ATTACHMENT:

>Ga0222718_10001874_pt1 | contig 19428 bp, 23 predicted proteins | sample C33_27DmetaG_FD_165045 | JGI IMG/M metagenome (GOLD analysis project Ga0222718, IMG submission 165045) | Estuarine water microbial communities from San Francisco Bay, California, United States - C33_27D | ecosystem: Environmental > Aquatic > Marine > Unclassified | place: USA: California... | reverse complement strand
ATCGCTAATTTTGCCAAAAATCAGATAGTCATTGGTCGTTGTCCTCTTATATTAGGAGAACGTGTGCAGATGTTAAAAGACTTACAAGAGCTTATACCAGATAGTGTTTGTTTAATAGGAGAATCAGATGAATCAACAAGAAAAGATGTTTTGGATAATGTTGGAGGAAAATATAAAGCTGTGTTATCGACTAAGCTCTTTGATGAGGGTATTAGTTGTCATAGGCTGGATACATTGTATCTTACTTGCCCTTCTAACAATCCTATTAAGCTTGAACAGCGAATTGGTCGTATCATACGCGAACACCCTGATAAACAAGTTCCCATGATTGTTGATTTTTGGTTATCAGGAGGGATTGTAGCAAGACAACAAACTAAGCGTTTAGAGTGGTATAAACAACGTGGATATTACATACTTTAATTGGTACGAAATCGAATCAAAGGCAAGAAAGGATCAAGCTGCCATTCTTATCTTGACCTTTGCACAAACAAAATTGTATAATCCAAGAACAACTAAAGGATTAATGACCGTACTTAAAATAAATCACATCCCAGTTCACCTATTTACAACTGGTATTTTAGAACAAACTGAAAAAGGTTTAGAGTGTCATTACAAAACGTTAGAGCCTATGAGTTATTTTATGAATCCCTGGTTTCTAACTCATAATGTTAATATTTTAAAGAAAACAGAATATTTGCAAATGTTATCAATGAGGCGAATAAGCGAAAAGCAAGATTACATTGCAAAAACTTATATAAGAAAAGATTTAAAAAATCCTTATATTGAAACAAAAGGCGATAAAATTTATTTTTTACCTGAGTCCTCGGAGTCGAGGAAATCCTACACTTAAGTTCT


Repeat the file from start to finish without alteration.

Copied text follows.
>Ga0222718_10001874_pt1 | contig 19428 bp, 23 predicted proteins | sample C33_27DmetaG_FD_165045 | JGI IMG/M metagenome (GOLD analysis project Ga0222718, IMG submission 165045) | Estuarine water microbial communities from San Francisco Bay, California, United States - C33_27D | ecosystem: Environmental > Aquatic > Marine > Unclassified | place: USA: California... | reverse complement strand
ATCGCTAATTTTGCCAAAAATCAGATAGTCATTGGTCGTTGTCCTCTTATATTAGGAGAACGTGTGCAGATGTTAAAAGACTTACAAGAGCTTATACCAGATAGTGTTTGTTTAATAGGAGAATCAGATGAATCAACAAGAAAAGATGTTTTGGATAATGTTGGAGGAAAATATAAAGCTGTGTTATCGACTAAGCTCTTTGATGAGGGTATTAGTTGTCATAGGCTGGATACATTGTATCTTACTTGCCCTTCTAACAATCCTATTAAGCTTGAACAGCGAATTGGTCGTATCATACGCGAACACCCTGATAAACAAGTTCCCATGATTGTTGATTTTTGGTTATCAGGAGGGATTGTAGCAAGACAACAAACTAAGCGTTTAGAGTGGTATAAACAACGTGGATATTACATACTTTAATTGGTACGAAATCGAATCAAAGGCAAGAAAGGATCAAGCTGCCATTCTTATCTTGACCTTTGCACAAACAAAATTGTATAATCCAAGAACAACTAAAGGATTAATGACCGTACTTAAAATAAATCACATCCCAGTTCACCTATTTACAACTGGTATTTTAGAACAAACTGAAAAAGGTTTAGAGTGTCATTACAAAACGTTAGAGCCTATGAGTTATTTTATGAATCCCTGGTTTCTAACTCATAATGTTAATATTTTAAAGAAAACAGAATATTTGCAAATGTTATCAATGAGGCGAATAAGCGAAAAGCAAGATTACATTGCAAAAACTTATATAAGAAAAGATTTAAAAAATCCTTATATTGAAACAAAAGGCGATAAAATTTATTTTTTACCTGAGTCCTCGGAGTCGAGGAAATCCTACACTTAAGTTCT